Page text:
Ten Arab Filmmakers
Fig. 1. Ten Arab Filmmakers. Courtesy of Indiana University Press, 2015.

Indiana University Press publishes a new book titled "Ten Arab Filmmakers: Political Dissent and Social Critique" edited by Josef Gugler from the University of Connecticut.

Publication Data

Gugler, Josef (Ed.). Ten Arab Filmmakers: Political Dissent and Social Critique. Indiana University Press, 2015. ISBN: 978-0-253-01652-2.

Description

Ten Arab Filmmakers provides an up-to-date overview of the best of Arab cinema, offering studies of leading directors and in-depth analyses of their most important films. The filmmakers profiled here represent principal national cinemas of the Arab world—Algeria, Egypt, Lebanon, Morocco, Palestine, and Syria. Although they have produced many of the region’s most-renowned films and gained recognition at major international festivals, with few exceptions these filmmakers have received little critical attention. All ten share a concern with giving image and voice to people struggling against authoritarian regimes, patriarchal traditions, or religious fundamentalism—theirs is a cinéma engagé.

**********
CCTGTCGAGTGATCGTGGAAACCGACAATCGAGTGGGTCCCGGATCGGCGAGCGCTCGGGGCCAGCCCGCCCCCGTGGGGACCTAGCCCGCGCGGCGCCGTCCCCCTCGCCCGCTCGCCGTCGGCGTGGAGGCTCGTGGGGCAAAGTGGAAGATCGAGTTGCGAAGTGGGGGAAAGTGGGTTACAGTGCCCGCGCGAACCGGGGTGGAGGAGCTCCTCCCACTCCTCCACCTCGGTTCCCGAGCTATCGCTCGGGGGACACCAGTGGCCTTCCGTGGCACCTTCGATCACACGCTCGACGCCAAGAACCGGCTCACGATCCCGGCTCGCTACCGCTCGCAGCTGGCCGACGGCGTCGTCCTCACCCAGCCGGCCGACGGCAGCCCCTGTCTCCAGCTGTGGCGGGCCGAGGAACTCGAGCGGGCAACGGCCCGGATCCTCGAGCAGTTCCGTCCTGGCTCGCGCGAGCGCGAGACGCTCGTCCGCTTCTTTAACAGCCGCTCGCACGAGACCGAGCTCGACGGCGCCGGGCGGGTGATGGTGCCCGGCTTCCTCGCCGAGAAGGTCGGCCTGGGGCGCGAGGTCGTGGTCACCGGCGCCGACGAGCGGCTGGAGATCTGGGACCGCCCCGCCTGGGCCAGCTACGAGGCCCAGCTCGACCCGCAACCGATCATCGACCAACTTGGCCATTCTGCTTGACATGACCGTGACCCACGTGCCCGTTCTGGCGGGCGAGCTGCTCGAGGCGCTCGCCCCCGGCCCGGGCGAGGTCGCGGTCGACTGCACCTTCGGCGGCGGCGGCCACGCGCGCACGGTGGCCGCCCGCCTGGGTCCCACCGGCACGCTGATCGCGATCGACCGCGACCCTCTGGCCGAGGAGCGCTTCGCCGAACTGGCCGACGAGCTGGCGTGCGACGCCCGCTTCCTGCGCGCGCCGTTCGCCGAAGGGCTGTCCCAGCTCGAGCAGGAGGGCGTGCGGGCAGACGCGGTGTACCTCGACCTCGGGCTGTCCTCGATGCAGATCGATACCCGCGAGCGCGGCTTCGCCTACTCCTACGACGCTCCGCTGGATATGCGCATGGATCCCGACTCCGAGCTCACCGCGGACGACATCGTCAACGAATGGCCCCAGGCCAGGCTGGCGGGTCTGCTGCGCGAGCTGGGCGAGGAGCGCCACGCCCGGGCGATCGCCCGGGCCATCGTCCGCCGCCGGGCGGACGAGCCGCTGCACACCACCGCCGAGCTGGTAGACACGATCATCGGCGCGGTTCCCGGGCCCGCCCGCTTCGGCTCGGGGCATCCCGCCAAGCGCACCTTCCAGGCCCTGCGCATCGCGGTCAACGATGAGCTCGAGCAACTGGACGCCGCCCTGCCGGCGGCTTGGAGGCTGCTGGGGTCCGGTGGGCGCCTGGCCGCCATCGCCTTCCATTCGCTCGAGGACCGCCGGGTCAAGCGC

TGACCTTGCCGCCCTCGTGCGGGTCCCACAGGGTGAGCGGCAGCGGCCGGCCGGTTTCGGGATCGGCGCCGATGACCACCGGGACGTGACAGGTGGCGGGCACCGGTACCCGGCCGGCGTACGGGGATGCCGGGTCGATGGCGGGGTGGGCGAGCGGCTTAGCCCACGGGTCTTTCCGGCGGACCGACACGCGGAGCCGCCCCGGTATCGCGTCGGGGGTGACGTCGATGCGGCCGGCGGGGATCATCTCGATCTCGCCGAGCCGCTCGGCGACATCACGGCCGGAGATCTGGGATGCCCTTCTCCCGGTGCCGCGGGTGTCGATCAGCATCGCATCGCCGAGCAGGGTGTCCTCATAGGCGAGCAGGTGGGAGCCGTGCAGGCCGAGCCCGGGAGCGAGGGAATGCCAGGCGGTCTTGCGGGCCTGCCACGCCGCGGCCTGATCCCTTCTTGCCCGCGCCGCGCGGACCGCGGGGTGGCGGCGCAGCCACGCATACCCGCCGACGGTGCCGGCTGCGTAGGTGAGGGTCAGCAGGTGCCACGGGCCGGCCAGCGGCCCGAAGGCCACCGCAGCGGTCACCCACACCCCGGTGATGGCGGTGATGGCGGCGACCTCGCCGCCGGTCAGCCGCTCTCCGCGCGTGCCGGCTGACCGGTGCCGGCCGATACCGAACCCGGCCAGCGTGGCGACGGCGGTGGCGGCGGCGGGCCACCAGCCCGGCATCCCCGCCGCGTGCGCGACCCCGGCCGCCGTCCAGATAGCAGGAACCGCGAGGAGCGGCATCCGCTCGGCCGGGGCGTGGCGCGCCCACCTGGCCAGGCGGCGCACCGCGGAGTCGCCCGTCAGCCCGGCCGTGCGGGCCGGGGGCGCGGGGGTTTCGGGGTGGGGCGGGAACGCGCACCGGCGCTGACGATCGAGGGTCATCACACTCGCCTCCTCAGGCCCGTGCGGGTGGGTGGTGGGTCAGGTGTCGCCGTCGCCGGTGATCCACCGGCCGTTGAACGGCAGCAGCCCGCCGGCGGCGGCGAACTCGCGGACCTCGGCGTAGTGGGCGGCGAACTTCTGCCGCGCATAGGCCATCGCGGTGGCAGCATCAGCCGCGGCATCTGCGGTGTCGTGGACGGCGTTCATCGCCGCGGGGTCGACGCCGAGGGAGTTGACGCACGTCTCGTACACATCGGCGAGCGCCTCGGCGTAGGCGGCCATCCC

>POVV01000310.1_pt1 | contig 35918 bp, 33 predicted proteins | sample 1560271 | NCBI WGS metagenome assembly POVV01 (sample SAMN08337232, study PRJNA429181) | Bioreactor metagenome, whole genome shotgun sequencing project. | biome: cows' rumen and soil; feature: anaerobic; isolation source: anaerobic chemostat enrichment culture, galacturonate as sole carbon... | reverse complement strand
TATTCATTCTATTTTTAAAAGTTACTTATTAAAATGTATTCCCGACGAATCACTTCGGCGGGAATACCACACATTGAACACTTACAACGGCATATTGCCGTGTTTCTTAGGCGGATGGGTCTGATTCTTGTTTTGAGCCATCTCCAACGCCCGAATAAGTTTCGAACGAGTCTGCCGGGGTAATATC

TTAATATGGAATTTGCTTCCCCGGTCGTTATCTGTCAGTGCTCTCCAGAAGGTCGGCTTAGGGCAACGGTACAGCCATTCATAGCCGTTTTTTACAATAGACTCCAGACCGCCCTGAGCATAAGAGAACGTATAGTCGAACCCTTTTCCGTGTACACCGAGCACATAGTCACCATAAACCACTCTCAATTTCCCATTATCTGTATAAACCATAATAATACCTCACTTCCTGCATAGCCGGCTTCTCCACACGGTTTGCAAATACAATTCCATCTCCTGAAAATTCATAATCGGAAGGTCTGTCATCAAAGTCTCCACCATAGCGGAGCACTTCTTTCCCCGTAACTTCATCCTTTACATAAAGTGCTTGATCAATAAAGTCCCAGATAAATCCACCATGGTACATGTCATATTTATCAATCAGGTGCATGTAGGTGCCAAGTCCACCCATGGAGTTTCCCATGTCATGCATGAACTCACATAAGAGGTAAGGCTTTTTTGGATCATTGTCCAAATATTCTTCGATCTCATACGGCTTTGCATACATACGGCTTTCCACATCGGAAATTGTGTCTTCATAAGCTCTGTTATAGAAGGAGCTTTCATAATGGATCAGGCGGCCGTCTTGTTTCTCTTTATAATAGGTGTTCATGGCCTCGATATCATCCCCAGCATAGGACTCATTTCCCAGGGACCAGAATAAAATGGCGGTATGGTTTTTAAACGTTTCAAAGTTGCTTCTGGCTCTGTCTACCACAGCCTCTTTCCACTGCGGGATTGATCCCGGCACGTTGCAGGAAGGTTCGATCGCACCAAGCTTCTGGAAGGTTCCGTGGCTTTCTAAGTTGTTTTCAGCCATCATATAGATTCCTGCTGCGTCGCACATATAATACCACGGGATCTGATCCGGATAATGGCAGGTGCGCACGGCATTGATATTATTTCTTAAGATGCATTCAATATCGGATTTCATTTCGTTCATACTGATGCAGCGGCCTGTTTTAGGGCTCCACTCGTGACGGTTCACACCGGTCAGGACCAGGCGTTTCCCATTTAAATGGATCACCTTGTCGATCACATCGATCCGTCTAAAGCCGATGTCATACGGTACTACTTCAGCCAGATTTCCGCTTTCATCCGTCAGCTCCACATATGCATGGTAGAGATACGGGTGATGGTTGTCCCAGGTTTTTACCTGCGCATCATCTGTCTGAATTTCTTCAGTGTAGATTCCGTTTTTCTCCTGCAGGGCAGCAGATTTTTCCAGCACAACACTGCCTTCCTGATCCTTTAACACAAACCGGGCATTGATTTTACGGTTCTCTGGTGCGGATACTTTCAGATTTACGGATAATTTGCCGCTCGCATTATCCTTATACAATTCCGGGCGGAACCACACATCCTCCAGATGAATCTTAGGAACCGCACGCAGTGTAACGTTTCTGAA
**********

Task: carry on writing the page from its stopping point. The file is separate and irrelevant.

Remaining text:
The featured directors are Daoud Abd El-Sayed, Merzak Allouache, Nabil Ayouch, Youssef Chahine, Mohamed Chouikh, Michel Khleifi, Nabil Maleh, Yousry Nasrallah, Jocelyne Saab, and Elia Suleiman.

Table of Contents

Introduction: Auteur Directors, Political Dissent, and Social Critique
1. Nabil Maleh: Syria’s Leopard (Syria)
2. Jocelyne Saab: A Lifetime Journey in Search of Freedom and Beauty (Lebanon)
3. Michel Khleifi: Filmmaker of Memory (Palestine)
4. Elia Suleiman: Narrating Negative Space (Palestine)
5. Youssef Chahine: Devouring Mimicries or Juggling with Self and Other (Egypt)
6. Daoud Abd El-Sayed: Parody and Borderline Existence (Egypt)
7. Yousry Nasrallah: The Pursuit of Autonomy in the Arab and European Film Markets (Egypt)
8. Mohamed Chouikh: From Anti-colonial Commemoration to a Cinema of Contestation (Algeria)
9. Merzak Allouache: (Self-)Censorship, Social Critique and the Limits of Political Engagement in Contemporary Algerian Cinema (Algeria)
10. Nabil Ayouch: Transgression, Identity, and Difference (Morocco)
Film Index
Name Index

About the Author

Josef Gugler is Professor Emeritus of Sociology at the University of Connecticut. He is the author of African Film: Re-Imagining a Continent (IUP, 2003) and editor of Film in the Middle East and North Africa: Creative Dissidence.

To order the book online visit the Indiana University Press website.